As the COVID-19 pandemic continues to unfold and the number of identified cases rises dramatically in the U.S., we again talked with our editorial director, John Swartzberg, MD, for his perspective on the week’s developments. Here is an edited version of our conversation from the evening of March 23, 2020.
How does what we’re seeing reflect long-term changes in health care systems?
I’ve been working in hospitals since 1970, when I graduated from medical school. At that time, hospitals were less focused on the bottom line. The business model now is driven by the concept of efficiency, and that translates to the idea that empty beds are not efficient. So you want to make sure hospitals are filled up, that we have only as many beds as we need at any given time as predicted by past experience. That means that overall we have far fewer hospital beds than we used to.
And it’s also not efficient for hospitals to have extra ventilators or masks and other kinds of personal protective equipment (PPE). In general, it’s much more efficient to have a supply chain that sends you items just when you need them. And that might be sufficient for normal times. But this crisis demonstrates how short-sighted that kind of thinking can be. It’s a big reason we’re in the position we are in now.
Is that part of a larger trend of underfunding public health in general?
Yes. If we can’t afford to have a health care system that plans for something catastrophic, then why can we can afford to spend so much of our GDP on a military that plans for wars we won’t end up having? Why don’t we treat the health care system the same way, and have hospitals that have sufficient surge capacity? We have pandemics on a fairly regular basis, but they’re just long enough apart that human beings tend to forget about them.
This is not an argument against the military. It’s really an argument that we ought to find ways to pay as well for a health care system that make us feel secure. In fact, we’ve been underfunding the Centers for Disease Control and other critical public health needs for decades, including for pandemic planning. That’s like underfunding the military, and then war breaks out and you have to fight it with suboptimal resources. I don’t think people appreciate how underfunded public health is.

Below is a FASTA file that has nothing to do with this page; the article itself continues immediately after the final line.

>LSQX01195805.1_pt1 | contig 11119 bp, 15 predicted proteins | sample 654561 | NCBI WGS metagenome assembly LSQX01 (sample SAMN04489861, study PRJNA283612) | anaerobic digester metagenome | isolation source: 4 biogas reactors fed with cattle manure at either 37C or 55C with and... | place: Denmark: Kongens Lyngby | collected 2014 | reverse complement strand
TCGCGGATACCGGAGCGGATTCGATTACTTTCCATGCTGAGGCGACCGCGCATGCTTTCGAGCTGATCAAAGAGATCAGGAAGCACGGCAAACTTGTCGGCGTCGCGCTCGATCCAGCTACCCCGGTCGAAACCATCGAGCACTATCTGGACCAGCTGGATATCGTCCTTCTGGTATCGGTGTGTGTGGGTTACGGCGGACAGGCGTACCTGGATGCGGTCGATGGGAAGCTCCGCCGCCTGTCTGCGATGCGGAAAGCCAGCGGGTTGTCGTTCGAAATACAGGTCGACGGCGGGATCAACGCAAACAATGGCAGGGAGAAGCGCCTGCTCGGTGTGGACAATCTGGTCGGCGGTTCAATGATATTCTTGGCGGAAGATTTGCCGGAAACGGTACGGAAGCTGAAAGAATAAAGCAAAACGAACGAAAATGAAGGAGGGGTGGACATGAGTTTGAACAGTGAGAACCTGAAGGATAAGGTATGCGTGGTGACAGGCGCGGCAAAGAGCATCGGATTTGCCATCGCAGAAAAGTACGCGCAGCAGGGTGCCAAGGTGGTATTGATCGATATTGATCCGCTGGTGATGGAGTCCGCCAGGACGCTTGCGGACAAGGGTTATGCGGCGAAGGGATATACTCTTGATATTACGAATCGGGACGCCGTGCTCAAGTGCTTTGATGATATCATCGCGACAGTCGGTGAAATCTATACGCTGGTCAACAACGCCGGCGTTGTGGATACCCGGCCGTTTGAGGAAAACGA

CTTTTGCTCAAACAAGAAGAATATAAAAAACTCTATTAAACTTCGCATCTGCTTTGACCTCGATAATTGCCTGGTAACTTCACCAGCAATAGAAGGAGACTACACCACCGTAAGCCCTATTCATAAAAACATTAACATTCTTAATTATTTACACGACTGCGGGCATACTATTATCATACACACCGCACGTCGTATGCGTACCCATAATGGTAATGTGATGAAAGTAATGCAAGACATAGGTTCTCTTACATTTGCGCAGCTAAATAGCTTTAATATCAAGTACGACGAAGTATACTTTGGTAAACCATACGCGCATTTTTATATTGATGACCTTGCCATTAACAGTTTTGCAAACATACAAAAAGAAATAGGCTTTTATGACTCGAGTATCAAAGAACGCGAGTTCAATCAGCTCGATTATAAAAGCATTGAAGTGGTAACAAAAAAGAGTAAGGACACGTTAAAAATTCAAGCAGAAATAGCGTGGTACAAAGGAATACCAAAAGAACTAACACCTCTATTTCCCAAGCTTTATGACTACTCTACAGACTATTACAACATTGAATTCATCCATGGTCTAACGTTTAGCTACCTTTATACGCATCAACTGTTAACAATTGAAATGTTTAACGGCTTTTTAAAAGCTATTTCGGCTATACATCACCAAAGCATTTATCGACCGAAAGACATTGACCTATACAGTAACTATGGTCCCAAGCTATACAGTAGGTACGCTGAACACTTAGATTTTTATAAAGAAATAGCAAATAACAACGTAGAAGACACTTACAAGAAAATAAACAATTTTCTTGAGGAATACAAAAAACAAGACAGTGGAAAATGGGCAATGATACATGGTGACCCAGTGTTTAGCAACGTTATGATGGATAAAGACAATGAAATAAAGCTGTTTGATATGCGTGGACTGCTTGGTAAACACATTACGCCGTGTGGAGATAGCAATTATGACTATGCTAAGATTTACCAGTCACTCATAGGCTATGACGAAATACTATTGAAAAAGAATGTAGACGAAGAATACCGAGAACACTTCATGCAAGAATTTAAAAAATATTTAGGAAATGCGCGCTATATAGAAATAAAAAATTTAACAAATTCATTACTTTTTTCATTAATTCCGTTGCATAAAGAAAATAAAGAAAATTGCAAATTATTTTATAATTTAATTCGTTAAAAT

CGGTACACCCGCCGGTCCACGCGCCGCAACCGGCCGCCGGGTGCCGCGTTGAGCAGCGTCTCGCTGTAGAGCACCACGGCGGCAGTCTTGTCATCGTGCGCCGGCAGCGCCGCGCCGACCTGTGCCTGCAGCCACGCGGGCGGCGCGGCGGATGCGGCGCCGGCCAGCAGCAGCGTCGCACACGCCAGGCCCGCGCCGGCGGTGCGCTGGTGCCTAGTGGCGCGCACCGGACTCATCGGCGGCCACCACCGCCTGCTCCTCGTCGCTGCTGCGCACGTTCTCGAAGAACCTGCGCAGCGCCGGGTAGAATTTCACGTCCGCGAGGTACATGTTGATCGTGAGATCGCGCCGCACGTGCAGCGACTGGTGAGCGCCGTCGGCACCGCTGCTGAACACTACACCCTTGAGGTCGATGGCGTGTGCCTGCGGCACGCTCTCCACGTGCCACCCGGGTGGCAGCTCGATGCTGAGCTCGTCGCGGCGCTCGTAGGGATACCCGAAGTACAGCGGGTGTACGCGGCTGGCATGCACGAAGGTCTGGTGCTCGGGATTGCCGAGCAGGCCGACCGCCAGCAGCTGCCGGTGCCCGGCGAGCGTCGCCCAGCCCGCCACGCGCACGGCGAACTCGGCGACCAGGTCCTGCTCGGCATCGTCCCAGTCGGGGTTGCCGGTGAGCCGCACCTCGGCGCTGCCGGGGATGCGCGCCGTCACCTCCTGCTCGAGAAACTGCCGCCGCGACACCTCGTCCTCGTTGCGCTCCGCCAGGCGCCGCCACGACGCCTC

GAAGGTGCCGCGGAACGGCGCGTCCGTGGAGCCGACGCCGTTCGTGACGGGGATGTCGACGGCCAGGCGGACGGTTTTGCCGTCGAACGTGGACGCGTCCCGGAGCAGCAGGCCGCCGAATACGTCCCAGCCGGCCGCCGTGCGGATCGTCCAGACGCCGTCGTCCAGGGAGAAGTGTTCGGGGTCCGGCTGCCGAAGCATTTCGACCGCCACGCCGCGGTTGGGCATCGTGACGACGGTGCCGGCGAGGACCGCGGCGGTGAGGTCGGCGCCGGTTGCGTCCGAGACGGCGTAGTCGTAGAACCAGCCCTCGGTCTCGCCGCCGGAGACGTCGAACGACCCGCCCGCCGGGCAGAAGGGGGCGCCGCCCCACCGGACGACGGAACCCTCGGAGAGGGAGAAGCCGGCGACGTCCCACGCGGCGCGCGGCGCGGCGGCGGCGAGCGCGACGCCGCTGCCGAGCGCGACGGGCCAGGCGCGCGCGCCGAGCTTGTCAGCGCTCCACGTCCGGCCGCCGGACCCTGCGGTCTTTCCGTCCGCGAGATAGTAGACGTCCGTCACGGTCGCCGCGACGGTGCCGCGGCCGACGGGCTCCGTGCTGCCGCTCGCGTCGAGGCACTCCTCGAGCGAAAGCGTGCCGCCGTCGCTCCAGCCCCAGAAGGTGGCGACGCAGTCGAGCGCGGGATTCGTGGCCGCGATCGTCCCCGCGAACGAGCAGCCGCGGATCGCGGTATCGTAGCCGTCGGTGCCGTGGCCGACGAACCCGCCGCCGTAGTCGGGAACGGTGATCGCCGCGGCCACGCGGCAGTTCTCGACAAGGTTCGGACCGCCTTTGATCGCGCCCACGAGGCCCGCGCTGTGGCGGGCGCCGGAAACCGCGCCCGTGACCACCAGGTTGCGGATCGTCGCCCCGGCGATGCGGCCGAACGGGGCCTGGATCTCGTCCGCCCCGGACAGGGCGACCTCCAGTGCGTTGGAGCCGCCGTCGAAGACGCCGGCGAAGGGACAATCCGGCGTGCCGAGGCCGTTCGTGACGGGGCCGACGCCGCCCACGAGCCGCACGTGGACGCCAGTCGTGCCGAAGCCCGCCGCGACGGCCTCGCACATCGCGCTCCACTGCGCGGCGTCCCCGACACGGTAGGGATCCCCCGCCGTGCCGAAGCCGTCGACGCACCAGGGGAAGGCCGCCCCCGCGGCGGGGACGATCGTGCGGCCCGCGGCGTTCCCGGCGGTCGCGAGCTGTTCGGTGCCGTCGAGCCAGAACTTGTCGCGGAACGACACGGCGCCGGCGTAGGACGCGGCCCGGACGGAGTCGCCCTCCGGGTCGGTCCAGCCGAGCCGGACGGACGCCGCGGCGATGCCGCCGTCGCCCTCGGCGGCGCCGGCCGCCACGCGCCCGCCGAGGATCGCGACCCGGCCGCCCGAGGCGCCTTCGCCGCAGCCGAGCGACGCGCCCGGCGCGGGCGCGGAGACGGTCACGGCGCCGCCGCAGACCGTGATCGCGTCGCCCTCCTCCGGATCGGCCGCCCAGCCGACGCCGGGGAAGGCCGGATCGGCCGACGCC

Shouldn’t we have learned the importance of being prepared after the SARS epidemic in 2003?
Yes, but we didn’t because SARS had minimal impact on us in the U.S. Look at South Korea, Singapore, Taiwan, and Japan—they were beaten up by SARS. Those countries remained more vigilant and prepared to respond to a pandemic, and they acted quickly to find and isolate cases of coronavirus. In contrast, the U.S. was barely hit by SARS, so we didn’t do much in terms of ramping up preparedness.
How are hospitals and the health care workforce faring so far?
There are hospitals in the Bay Area and some other areas that are already stretched thin. They’ve used up about all their isolation units, they have almost no empty ICU beds, they have one ventilator left. They’re now re-using protective masks that are supposed to be used once and discarded, looking at ways to sterilize them between use. At the University of Nebraska, they announced that they’re taking their used masks and putting them under UV light. No one’s ever carefully tested whether this works and if it leads to suboptimal performance of the masks.